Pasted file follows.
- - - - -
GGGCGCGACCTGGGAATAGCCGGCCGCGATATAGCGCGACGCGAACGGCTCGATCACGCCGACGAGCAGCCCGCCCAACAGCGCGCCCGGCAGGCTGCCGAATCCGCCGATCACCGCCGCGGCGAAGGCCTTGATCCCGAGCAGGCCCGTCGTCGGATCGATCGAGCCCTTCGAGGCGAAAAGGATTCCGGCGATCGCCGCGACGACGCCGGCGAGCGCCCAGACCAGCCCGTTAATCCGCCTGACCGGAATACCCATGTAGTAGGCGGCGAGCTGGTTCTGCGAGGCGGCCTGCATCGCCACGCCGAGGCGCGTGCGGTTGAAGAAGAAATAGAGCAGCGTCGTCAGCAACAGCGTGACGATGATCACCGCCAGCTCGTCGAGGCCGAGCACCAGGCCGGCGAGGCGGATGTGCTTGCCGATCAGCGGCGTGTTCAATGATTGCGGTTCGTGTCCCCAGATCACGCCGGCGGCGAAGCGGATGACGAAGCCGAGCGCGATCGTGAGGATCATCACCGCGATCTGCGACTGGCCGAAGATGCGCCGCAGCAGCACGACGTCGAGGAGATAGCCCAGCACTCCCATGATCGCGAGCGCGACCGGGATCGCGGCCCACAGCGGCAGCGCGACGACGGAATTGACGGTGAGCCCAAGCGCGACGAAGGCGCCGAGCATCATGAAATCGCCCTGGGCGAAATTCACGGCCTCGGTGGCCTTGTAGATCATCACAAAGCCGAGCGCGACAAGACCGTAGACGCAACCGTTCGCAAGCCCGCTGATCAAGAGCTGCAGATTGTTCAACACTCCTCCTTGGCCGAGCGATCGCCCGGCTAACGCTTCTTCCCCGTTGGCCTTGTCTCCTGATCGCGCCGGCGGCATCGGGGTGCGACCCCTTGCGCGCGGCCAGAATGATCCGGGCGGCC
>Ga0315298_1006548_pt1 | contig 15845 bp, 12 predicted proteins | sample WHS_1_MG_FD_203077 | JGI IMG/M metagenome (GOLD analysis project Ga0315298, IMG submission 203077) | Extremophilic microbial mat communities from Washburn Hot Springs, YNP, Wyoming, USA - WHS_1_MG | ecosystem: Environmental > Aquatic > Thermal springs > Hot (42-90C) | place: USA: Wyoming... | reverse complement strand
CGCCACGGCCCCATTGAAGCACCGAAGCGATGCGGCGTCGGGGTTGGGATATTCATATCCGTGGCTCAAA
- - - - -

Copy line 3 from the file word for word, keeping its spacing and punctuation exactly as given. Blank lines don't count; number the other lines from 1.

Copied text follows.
CGCCACGGCCCCATTGAAGCACCGAAGCGATGCGGCGTCGGGGTTGGGATATTCATATCCGTGGCTCAAA